Although nothing beats smokin’ a j on a warm autumn day, sometimes burning herb isn’t an option. Some patients avoid smoking anything for a number of totally fair reasons. Other patients don’t want to smell like cannabis, while still others find the best relief from eating their weed rather than inhaling it. 

You can buy edibles at pretty much every state-legal pot shop in the US. But sometimes premade edibles can be a bit pricey. And some customers have incredibly picky, selective diets, and the sugar-loaded edible selections available at most dispensaries may not vibe with their needs.

Or maybe you just like your edibles really, really strong. Much stronger than ones that are commercially or medically available.

If you meet any of these criteria, or if you just want to infuse your own homemade, homegrown recipes without all the hassle of whipping up a fresh batch of bud-infused butter each time — peep below!


Using Extracts for Easy Edibles

You can make edibles by skipping the two most attention-consuming steps: extracting with cooking oils, and calculating your dose. To do this, you’ll infuse your food with an extract (or concentrate, like hashish) instead of starting from scratch.

Starting with an extract like wax, shatter hash, distillate, or isolate comes with two major advantages. First, you don’t need to extract or decarboxylate your cannabis. So, that prevents a headache and a mess, as well as saves you time. Second, your dose has pretty much been measured out for you. If you’re working with legal product, check its label. The label should include THC content, reported either as a percentage or by the milligram.

Gallery — Edibles That Look Like Real Food Products:

To determine how much THC you have with a percentage, simply multiply the percentage by the total amount of extract you have – in milligrams. Since 1g is 1,000mg, the math is pretty simple: Just move the decimal point three digits to the right. So, if you’ve got 80 percent THC in 1g (1,000mg) of extract, you’ve got 0.80g (800mg) of THC on your hands.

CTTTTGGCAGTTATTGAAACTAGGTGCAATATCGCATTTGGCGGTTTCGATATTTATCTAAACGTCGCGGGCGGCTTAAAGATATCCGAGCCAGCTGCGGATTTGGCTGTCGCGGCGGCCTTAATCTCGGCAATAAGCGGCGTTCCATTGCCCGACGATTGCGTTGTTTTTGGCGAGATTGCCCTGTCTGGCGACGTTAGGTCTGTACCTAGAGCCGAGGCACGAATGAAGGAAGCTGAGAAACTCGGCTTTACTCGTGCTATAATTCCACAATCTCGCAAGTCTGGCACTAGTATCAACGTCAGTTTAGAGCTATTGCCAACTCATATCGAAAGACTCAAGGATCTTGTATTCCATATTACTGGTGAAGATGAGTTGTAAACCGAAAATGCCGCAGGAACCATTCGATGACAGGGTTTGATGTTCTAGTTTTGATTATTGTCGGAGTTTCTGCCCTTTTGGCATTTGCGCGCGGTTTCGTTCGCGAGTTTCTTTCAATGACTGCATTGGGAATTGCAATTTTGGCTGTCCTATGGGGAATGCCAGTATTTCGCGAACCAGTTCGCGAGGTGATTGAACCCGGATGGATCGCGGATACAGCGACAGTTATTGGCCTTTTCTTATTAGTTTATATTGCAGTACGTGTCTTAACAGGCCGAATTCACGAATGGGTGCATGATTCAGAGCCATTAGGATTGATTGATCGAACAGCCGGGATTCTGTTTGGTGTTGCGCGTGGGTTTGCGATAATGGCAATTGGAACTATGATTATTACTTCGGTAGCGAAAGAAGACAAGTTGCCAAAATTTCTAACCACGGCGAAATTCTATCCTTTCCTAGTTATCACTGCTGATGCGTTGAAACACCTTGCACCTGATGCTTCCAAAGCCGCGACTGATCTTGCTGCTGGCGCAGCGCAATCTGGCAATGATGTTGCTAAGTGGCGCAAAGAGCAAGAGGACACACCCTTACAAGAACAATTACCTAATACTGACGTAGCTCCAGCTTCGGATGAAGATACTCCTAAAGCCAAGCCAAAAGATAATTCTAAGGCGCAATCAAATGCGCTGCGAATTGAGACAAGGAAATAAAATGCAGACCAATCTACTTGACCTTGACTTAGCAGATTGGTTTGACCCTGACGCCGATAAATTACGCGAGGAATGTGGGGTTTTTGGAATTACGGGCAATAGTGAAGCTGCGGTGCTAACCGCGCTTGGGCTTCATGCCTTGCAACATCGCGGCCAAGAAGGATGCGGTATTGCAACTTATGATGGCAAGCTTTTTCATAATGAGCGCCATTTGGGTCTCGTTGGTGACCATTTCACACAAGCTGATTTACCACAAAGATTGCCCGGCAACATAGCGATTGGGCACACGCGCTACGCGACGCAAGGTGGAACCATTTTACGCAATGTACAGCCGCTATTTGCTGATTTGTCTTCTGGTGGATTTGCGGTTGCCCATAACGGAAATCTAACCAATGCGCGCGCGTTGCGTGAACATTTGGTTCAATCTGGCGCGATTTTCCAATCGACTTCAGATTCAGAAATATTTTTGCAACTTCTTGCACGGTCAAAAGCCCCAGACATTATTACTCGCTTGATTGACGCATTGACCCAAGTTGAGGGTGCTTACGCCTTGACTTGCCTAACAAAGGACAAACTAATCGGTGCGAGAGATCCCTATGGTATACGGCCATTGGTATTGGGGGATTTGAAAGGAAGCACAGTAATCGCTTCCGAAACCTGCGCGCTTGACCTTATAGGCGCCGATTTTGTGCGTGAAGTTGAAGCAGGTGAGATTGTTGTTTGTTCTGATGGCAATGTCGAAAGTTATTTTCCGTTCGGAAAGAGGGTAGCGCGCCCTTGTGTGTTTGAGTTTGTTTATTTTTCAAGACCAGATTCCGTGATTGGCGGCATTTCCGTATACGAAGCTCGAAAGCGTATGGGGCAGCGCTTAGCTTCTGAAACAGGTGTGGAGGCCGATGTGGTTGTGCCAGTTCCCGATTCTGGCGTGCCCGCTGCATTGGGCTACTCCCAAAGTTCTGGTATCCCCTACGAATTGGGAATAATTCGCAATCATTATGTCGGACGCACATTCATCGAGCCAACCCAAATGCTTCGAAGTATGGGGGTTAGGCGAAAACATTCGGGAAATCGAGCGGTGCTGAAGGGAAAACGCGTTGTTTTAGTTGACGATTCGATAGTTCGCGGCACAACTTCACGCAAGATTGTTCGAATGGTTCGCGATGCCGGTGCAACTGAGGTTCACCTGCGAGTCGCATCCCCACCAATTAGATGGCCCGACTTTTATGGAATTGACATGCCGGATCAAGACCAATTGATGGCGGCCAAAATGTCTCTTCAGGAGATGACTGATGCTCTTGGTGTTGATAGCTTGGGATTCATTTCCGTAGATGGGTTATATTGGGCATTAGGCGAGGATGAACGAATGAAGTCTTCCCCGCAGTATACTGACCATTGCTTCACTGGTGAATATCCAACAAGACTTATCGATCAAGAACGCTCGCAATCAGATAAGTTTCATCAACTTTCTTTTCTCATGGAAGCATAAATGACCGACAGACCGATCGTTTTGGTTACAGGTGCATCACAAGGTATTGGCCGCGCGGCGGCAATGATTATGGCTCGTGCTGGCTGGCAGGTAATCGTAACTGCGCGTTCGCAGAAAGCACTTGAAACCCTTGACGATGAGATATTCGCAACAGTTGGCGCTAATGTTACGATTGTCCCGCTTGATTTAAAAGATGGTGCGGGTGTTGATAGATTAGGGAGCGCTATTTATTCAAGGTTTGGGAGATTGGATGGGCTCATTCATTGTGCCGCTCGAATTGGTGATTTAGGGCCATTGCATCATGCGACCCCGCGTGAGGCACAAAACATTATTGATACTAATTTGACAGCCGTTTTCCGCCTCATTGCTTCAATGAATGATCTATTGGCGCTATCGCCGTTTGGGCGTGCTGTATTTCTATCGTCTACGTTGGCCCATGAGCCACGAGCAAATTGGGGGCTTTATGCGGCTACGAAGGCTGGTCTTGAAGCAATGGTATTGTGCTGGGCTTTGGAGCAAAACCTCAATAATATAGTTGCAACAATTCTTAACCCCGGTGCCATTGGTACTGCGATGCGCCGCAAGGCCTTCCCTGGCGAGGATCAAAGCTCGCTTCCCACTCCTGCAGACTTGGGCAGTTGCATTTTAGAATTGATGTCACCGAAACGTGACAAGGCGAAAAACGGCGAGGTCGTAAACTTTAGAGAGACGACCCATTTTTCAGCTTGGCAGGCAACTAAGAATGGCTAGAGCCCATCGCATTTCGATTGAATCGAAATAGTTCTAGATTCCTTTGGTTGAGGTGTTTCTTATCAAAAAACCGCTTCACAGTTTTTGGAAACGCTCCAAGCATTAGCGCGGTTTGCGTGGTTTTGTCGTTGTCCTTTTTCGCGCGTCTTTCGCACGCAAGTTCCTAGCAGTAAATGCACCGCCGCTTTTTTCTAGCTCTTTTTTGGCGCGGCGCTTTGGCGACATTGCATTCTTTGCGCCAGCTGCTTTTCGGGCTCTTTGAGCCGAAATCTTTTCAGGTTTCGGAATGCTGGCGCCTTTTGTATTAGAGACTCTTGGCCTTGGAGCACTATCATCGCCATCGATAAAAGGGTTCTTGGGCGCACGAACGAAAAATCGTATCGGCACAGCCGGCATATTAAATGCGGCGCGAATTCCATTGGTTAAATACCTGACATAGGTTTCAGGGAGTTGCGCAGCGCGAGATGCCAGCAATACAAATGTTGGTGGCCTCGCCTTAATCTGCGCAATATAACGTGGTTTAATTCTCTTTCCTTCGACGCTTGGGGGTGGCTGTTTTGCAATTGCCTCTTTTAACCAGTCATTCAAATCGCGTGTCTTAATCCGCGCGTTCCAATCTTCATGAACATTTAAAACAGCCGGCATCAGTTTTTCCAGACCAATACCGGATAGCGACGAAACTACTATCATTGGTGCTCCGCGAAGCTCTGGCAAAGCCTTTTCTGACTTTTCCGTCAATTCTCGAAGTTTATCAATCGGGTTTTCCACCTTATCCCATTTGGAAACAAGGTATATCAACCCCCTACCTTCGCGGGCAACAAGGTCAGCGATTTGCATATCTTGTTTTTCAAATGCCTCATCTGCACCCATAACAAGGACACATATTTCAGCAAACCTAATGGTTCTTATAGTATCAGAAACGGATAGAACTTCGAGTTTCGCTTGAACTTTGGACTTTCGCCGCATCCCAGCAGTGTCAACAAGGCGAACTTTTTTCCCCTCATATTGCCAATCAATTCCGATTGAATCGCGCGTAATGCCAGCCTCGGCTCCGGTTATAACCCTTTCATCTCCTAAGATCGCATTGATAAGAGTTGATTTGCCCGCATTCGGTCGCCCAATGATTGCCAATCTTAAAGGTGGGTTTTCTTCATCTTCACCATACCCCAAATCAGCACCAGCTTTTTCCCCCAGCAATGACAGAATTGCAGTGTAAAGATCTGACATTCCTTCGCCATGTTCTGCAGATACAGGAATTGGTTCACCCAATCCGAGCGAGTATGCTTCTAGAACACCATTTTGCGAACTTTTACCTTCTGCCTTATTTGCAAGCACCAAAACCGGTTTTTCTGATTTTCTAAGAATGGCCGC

Once you know how much THC you’ve got, determining how much is in each serving becomes incredibly easy. After thoroughly mixing the extract into your food and cooking it however you please, simply divide the number of servings by the total amount of THC. If you started with 800mg of THC and you made 20 brownies out of it, you should have, at most, 40mg THC in each brownie. 

Keep in mind that the recommended recreational dose for any edible is 10mg THC. Adjust according to your tolerance. Also, since some THC will be lost during transfer (from weed container to spoon to food), you likely won’t have the maximum dose in every serving. Furthermore, since weed extracts are notoriously sticky, it may not evenly distribute throughout the edible. Some servings may be more potent than others, so munch responsibly.


Using Actual Weed for Easy Edibles

There’s another way to make edibles by skipping the calculation and extraction steps. You can simply bake or cook raw flower directly into your dish. Of course, this method won’t work for every type of edible — like weed shakes, for instance. But it works wonders for others, such as MERRY JANE’s Infused Firecrackers recipe.

If you go with adding actual weed to your edibles, be sure to decarboxylate the cannabis first. To do so, spread the ground buds across a baking sheet, and bake at 220–245°F for about 45 minutes. Afterward, you can add the baked weed to your food. This will infuse your edible with a heavy cannabis flavor, but with the right seasoning, sweetening, and other culinary tricks, you can mask or blend the weed flavor seamlessly into your food.

To measure your dose with flower, check the buds’ label. Again, if THC content is reported as a percentage, multiply that percentage to the total amount of flower you’re working with. You may need a small scale capable of measuring grams to correctly assess how much you’re dosing. Or, you can just go with the entire bottle and its given measurement (e.g. an eighth ounce of weed comes to 3.5 grams total). 

And, as always, be sure to check your local laws before baking any (ahem) extra-special treats at home. 

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